With fall comes the debate: should one cut off the tops of all the perennials or leave them intact for the winter.
Neither method is right or wrong; both ways of gardening have pluses and minuses.
If the foliage is removed, the garden looks neat and tidy. Come spring the garden is ready to grow without worrying about letting the soil dry out before cutting back the foliage.
Removing foliage includes all seed heads which makes for less weeding next season as most of the volunteer plants are eliminated.
Lack of foliage makes it easier to detect weeds that will continue to grow and spread until the ground freezes. Clean gardens are easy to top dress as materials can be spread through out the garden using a rake.
Once the snow falls a clean garden will blend into the winter landscape. There may be a slight variation around the edge of the bed depending on what materials are used to define it.
Gardeners that leave the tops on their perennials will have different shapes and colours to view until the garden is covered with snow.
As the tops of the plants die down they provide extra insulation for the perennial plants. This is very important in years when the snow is late arriving.
The foliage and seed heads can attract rodents. They find the foliage cozy and the seeds are an excellent food source.
One rodent in a garden can do a massive amount of damage during the winter months.
Once the snow has fallen, shapes and shadows will form until the snow is deep enough to render the landscape smooth. Even then there are usually a few tall stems left to create shape and shadows in the winter garden.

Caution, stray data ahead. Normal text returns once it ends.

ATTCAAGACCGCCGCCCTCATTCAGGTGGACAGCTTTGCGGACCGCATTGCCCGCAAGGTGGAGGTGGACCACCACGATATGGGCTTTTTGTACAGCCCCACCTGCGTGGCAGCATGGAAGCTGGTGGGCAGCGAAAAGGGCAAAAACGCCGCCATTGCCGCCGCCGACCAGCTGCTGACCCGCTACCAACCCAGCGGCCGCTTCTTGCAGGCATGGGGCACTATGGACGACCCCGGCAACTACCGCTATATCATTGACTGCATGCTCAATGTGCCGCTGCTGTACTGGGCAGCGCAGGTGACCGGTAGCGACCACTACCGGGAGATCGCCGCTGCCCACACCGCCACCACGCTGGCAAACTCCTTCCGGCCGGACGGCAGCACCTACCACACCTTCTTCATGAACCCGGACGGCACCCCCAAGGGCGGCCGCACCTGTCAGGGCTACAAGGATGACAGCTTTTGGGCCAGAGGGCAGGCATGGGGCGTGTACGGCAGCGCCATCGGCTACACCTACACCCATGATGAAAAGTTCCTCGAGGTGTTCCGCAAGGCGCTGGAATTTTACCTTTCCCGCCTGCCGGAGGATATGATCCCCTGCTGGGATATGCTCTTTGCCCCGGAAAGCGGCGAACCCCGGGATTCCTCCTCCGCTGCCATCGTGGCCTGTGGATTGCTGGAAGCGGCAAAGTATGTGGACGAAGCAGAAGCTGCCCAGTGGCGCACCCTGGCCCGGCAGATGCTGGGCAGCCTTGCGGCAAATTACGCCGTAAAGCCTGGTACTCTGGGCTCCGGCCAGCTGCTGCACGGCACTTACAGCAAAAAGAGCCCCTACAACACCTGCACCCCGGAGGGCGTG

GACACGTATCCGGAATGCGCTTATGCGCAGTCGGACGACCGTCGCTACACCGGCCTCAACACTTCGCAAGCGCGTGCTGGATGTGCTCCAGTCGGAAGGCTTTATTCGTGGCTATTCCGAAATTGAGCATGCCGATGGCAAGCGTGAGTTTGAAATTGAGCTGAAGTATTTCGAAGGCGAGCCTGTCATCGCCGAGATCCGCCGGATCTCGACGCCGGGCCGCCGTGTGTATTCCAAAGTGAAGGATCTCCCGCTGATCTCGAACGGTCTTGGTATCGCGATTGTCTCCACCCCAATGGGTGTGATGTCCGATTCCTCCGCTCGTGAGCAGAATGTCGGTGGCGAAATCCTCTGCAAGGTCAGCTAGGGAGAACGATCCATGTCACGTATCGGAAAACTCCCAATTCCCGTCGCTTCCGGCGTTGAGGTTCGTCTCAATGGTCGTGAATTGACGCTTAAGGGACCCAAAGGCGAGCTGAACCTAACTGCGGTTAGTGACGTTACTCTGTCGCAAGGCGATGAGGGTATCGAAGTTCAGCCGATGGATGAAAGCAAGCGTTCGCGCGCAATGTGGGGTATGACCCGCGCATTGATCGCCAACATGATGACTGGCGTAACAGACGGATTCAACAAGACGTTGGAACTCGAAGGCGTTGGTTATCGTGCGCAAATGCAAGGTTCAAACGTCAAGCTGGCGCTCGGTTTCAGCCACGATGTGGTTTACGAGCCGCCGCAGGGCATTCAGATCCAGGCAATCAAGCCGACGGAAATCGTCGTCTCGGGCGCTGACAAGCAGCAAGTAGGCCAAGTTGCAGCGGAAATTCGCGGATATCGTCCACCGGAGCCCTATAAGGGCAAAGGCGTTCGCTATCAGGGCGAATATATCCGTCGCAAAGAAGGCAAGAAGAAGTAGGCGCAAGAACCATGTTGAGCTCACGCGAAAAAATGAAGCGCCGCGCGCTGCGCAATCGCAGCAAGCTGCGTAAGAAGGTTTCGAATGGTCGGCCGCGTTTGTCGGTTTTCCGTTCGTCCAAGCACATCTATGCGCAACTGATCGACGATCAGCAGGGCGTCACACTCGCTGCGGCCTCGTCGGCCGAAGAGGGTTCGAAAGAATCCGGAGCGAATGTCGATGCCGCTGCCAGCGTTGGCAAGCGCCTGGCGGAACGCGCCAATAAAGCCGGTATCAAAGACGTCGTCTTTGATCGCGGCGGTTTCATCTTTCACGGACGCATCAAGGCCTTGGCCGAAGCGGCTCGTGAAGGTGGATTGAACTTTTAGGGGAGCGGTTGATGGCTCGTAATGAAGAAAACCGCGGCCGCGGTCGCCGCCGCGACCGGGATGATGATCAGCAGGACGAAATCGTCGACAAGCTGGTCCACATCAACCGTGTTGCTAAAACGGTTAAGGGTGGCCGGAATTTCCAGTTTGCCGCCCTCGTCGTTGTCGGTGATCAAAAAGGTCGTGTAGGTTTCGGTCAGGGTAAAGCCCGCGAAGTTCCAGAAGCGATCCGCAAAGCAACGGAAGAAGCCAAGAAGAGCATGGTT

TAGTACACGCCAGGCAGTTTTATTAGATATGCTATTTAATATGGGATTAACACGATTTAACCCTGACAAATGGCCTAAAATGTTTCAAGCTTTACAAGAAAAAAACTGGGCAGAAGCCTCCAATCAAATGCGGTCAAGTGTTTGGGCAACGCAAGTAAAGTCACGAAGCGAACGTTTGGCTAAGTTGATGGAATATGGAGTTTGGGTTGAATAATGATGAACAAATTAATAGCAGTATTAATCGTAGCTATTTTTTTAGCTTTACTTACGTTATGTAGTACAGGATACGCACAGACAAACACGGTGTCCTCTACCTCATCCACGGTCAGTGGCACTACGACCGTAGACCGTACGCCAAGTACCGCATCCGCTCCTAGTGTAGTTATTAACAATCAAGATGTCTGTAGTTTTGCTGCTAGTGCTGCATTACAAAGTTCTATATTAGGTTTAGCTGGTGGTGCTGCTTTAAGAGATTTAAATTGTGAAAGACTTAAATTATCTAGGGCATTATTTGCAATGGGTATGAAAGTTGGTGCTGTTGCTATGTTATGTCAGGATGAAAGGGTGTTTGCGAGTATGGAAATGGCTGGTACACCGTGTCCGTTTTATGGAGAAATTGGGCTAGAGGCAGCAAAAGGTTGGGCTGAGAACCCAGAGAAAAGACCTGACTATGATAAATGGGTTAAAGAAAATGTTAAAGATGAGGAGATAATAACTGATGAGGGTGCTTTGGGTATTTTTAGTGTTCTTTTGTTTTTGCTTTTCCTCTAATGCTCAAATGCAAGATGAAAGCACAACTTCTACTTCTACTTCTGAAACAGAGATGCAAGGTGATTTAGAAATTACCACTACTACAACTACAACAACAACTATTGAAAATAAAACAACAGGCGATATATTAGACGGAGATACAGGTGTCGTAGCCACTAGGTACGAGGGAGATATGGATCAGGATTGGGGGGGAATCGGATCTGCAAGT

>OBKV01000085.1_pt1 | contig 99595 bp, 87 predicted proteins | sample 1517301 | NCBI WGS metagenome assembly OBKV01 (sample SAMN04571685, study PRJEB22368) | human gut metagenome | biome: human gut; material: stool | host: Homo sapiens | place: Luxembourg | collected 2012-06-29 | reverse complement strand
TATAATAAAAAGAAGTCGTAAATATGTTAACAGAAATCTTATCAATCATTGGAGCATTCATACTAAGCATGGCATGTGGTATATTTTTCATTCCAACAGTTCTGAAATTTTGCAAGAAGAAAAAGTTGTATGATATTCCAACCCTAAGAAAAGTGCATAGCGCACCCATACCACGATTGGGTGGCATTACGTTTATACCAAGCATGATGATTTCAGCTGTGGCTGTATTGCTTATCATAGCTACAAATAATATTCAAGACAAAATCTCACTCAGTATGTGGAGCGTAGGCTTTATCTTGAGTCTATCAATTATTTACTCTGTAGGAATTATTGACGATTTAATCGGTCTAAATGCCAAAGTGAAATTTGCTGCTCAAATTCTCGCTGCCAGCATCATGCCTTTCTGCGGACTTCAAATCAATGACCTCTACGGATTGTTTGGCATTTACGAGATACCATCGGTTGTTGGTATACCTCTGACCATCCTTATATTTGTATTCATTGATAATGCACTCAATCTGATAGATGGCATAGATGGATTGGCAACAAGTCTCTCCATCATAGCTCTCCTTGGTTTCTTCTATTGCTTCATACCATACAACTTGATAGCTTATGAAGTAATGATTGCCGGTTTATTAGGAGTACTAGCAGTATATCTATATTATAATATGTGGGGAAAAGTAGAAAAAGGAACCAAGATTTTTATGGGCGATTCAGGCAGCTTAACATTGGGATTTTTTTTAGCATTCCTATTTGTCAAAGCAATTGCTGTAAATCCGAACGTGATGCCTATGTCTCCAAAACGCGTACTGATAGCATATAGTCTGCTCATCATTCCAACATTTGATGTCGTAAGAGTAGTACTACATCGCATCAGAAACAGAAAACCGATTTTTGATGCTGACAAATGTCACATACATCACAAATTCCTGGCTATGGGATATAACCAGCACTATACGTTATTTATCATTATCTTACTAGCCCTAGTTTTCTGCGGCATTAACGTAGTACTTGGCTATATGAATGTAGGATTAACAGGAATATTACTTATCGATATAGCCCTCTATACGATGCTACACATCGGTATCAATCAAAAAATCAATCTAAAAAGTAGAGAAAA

Come spring, the perennial bed will need to be cleaned and all the old foliage removed. This task can seem like less work in the spring as it is great to be outside after a long winter.
Spring and fall are both good times to amend the soil. If it wasn’t done in the fall, cover the ground with a centimeter of compost or well-rotted manure should be done in the spring.
Perennials can be split either in the fall or spring. In the fall the plants are easy to find and identify in the garden. Their size is evident from the amount of foliage that is present.
Knowing the size of existing plants makes it easier to space and size plants, thus balancing the garden.
Fall splitting also makes sense for plants that are slow to emerge in the spring. Often the rest of the garden is lush making it hard to dig and move late emerging plants.
Moving the plants before the end of September allows the plants to put down roots and anchor themselves into surrounding soil. Plants that are moved later in the year should be planted slightly deeper than usual to avoid damage from frost heaves.
When splitting a plant in spring it is easy to discard parts of the plant that died over winter. When the plant is split in the fall one must always believe that the complete plant will survive.
Ground covers or low growing plants usually have shallow roots and rarely do well when transplanted in the fall. These plants do best when moved in the spring when they are actively growing and putting down new roots.
The choice of what garden work is done and when is very individual. Take into account the time available in each season.
Linda Tomlinson is a horticulturist and educator living in Rocky Mountain House. You can contact her at firstname.lastname@example.org